African soldiers play a game of draughts in London

Troops returning to a changed UK

By the end of the year in 1945, many troops came home to a UK that looked very different to the one they left.

At the start of 1945, five million British men and women were posted around the world.

There were RAF crew in Egypt, infantry in Germany, Wrens in ports around the Atlantic and the Indian Ocean, and artillerymen in Burma. Plus over a quarter of a million POWs still behind bars, 90,000 of them in the Far East.


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Soldiers being measured for civilian clothes at the clothing depot at Olympia, London after being demobbed from the army

The UK in 1945

By the end of the year, many of the troops were back home in the UK. But a UK that looked very different from the one they’d left when they sailed.

As these men and women approached the Clyde or the Mersey or the Thames, they were full of emotions and questions.

Will my girlfriend or boyfriend still be waiting? Has my town been changed much by bombing? Will I find a job? 

Rationing was still in place, and would continue in some way until 1954In 1944, unemployment was at a historically low level, but with thousands of men and women returning to the workforce from the services, soldiers were worried they might get squeezed out.

The process of demobilization - demob – involved the gift of a suit from the government, the promise of the right to your old job back, and a lump sum payment of £83.

Repatriated prisoners of war evacuated to safer areas - scene shows the landing craft approaching the merchant ship British Navy prisoners of war on their way to the repatriation ship Neighbours wave and cheer as they watch a young soldier being welcomed home from the Second World War by his wife and baby

The Beveridge Report and the NHS

The country was going through rapid changes. The Beveridge Report had been published in 1942, and promised post-war changes to the social structure of the country, including a new system of social insurance, family allowances, high employment and a National Health Service.

The Depression of the 1930s had scarred the country, and part of the hope of the war was a better life for all afterward - to deliver on the idea of a ‘land fit for heroes’.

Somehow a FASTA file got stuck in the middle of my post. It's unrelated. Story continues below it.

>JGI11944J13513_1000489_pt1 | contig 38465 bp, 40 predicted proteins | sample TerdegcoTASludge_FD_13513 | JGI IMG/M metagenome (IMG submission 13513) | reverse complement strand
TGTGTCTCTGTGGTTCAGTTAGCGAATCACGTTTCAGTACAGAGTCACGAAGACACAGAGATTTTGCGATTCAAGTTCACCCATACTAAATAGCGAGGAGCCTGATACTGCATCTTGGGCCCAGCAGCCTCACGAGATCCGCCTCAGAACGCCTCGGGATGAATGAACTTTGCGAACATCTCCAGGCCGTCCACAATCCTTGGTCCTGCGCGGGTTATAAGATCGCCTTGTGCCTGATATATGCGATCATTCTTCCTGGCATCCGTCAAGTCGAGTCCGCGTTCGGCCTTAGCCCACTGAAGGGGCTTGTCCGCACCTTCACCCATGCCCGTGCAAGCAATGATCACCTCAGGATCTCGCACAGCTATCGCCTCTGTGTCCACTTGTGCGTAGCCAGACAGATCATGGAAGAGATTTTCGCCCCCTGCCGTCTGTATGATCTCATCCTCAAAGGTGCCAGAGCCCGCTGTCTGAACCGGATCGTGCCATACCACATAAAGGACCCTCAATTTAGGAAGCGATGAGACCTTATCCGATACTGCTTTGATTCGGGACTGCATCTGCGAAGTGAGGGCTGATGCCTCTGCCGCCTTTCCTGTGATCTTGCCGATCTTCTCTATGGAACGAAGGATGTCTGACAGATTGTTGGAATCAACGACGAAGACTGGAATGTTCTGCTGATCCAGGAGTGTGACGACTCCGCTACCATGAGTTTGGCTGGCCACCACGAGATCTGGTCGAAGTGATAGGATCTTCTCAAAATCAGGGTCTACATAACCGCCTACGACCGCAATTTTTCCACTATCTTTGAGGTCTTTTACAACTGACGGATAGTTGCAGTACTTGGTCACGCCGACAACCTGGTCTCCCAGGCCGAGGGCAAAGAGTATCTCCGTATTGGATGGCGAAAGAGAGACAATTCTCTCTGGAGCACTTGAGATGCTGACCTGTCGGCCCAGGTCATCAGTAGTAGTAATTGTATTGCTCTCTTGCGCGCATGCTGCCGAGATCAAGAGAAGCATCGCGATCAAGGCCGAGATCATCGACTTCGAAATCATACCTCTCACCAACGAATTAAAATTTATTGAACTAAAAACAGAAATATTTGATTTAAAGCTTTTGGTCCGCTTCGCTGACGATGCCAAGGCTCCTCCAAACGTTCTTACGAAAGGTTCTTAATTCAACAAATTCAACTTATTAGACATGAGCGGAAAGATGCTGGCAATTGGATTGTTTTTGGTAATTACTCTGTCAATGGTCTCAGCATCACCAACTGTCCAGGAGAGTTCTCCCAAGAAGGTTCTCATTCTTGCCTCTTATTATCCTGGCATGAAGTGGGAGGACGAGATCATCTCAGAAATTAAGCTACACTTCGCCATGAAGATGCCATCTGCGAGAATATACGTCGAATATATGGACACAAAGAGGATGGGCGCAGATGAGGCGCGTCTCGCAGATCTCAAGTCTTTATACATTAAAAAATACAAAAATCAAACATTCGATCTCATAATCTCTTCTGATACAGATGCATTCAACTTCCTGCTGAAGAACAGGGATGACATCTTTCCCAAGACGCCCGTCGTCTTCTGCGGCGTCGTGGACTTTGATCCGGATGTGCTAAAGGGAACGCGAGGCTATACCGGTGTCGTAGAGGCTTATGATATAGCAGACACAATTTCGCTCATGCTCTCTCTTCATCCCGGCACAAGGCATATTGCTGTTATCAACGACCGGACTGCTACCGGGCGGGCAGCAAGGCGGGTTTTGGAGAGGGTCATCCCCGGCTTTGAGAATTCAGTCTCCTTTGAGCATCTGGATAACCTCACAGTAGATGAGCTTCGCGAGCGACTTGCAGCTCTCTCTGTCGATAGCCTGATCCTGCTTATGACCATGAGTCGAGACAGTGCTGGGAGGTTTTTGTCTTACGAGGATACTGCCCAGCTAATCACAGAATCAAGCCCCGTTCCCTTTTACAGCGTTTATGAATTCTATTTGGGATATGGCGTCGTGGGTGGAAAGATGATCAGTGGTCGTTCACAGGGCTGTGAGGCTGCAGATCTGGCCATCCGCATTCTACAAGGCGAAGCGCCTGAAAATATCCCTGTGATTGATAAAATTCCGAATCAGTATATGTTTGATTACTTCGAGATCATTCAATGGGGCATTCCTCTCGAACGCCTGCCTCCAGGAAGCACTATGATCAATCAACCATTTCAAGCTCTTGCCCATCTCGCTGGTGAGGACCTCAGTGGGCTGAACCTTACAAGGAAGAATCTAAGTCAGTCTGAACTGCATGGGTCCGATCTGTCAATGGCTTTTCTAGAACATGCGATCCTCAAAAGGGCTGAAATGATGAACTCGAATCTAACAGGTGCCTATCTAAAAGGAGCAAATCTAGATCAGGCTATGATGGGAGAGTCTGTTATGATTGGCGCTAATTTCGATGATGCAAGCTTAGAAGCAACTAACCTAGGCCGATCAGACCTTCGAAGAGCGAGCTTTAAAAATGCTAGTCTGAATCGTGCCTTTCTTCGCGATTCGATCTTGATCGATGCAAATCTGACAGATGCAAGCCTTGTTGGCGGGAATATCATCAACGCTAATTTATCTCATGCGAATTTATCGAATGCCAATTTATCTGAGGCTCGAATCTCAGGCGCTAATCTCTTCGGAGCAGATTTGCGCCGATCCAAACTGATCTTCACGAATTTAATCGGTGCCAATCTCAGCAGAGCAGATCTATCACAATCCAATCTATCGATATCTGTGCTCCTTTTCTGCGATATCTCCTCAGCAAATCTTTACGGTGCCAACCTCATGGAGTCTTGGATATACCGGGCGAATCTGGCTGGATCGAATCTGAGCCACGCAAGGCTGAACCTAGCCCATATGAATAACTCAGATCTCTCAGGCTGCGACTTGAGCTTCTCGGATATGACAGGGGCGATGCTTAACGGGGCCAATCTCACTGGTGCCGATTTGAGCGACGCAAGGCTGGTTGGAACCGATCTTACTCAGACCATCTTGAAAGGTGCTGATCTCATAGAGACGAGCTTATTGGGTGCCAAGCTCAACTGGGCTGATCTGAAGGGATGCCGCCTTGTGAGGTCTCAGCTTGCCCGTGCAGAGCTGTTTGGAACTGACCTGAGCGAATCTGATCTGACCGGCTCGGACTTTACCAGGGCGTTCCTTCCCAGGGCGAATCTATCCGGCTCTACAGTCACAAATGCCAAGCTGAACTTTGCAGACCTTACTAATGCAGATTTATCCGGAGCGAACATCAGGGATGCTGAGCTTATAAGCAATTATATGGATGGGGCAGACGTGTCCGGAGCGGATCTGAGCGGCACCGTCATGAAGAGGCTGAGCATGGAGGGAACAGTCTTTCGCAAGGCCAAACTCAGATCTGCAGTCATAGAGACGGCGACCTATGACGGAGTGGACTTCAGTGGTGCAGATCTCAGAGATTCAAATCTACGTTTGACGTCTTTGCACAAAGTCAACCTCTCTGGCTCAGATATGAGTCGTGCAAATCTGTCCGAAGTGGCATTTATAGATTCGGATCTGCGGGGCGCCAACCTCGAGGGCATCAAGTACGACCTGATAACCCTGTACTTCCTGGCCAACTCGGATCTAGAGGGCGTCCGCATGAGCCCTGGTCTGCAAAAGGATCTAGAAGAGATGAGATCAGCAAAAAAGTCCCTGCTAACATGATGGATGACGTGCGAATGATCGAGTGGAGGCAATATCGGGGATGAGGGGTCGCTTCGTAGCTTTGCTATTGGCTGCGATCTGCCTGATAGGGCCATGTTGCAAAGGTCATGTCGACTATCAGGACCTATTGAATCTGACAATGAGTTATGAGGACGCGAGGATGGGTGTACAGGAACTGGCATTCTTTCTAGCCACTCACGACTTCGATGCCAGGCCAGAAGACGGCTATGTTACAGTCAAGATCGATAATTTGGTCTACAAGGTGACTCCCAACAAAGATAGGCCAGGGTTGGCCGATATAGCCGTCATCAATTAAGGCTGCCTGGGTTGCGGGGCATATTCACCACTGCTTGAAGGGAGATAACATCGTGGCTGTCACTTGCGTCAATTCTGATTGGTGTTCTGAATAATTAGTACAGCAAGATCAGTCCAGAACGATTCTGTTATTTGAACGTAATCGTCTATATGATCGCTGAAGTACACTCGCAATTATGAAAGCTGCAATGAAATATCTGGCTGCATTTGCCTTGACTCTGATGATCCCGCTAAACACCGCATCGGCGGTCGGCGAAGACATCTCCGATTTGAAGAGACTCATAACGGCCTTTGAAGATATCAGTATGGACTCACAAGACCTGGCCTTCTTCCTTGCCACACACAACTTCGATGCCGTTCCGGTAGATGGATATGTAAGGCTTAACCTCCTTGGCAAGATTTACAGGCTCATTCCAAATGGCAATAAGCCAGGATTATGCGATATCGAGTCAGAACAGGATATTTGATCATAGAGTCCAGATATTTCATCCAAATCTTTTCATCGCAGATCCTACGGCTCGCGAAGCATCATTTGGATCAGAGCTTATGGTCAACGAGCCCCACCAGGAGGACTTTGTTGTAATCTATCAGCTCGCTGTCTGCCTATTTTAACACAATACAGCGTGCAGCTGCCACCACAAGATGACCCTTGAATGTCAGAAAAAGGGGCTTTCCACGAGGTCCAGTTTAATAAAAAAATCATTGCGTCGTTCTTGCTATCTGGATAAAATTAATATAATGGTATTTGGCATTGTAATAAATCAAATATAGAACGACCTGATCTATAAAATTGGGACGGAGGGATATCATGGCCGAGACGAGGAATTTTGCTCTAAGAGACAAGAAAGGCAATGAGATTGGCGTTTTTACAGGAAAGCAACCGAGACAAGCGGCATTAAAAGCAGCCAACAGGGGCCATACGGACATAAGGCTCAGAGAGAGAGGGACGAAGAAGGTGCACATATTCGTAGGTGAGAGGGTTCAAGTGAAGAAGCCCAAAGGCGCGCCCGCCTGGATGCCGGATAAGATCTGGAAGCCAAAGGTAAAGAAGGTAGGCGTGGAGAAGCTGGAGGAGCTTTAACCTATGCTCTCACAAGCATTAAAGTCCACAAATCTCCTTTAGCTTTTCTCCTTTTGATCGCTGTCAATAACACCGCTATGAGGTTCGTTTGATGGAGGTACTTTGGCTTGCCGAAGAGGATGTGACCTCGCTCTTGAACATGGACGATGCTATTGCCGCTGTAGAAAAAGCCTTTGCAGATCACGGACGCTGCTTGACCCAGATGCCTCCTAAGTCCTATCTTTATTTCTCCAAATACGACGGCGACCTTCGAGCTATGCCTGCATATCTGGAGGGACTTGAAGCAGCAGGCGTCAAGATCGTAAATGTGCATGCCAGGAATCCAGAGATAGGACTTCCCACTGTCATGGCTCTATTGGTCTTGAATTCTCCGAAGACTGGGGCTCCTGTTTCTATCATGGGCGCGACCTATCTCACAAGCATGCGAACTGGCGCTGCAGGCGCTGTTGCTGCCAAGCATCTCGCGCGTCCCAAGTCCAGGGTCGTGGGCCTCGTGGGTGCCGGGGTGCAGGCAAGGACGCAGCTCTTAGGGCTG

For the first time, people of all social classes in all parts of the country would be entitled to a safety net to catch them if they fell. The NHS was formally launched on 5 July 1948.

RAF repatriates from the Far East

General Election

In the summer of 1945 there was a general election - the first since 1935.

Throughout the war, the country had been governed by a coalition of Conservatives, Labour and Liberals. Everyone expected that Winston Churchill, the popular wartime leader, would be re-elected. But that was not going to happen.

There was a massive popular swing to the Labour party. Clement Attlee (who had served in the army in the Great War, at Gallipoli and in Mesopotamia) became the Prime Minister on 26 July, between VE Day and VJ Day.  

Liberated POWs photographed in Singapore, 6 September 1945

POWs returning

Fergus Anckorn came home in November 1945. Before he left the UK in 1941 he had become engaged to Lucille Hose, a nurse.
Far East Prisoners of War

As a gunner in the Royal Artillery, he landed in Singapore on 29 January 1942 but was severely wounded within a few days.

He found himself a prisoner soon after, one of 80,000 captured by the Japanese. He survived the notorious Alexandra Hospital massacre and the Burma Railway.

Part of his survival strategy was to ‘survive today, not to think about yesterday or tomorrow’. But Anckorn also had a special skill. He was a member of the Magic Circle and made use of his magic skills in the POW camps.

One commandant loved to watch his tricks, but Fergus had no equipment with him. He borrowed a coin from the Japanese officer, made it vanish and then produced it from a tin of fish. As a result, he was given the fish to take away – a valuable addition to the poor diet provided by the captors.   

Petty Officer A E Eastlake, of Bethnal Green handing out cigarettes on board a landing craft

Fergus arrived at Liverpool on 9 November and took a train to London, where they were reunited. They married in 1946 and had two children, living a long and happy life together.

But Fergus had difficulty adjusting to his new life. In 2005 he visited Singapore again, and ‘the nightmares he had been experiencing for fifty years stopped’.

He was one of many thousands of British, Australian and Indian POWs who survived, but whose lives were altered forever by their experience. Some were able to forgive their Japanese captors, some were not. All carried their memories with them for their life’s span.

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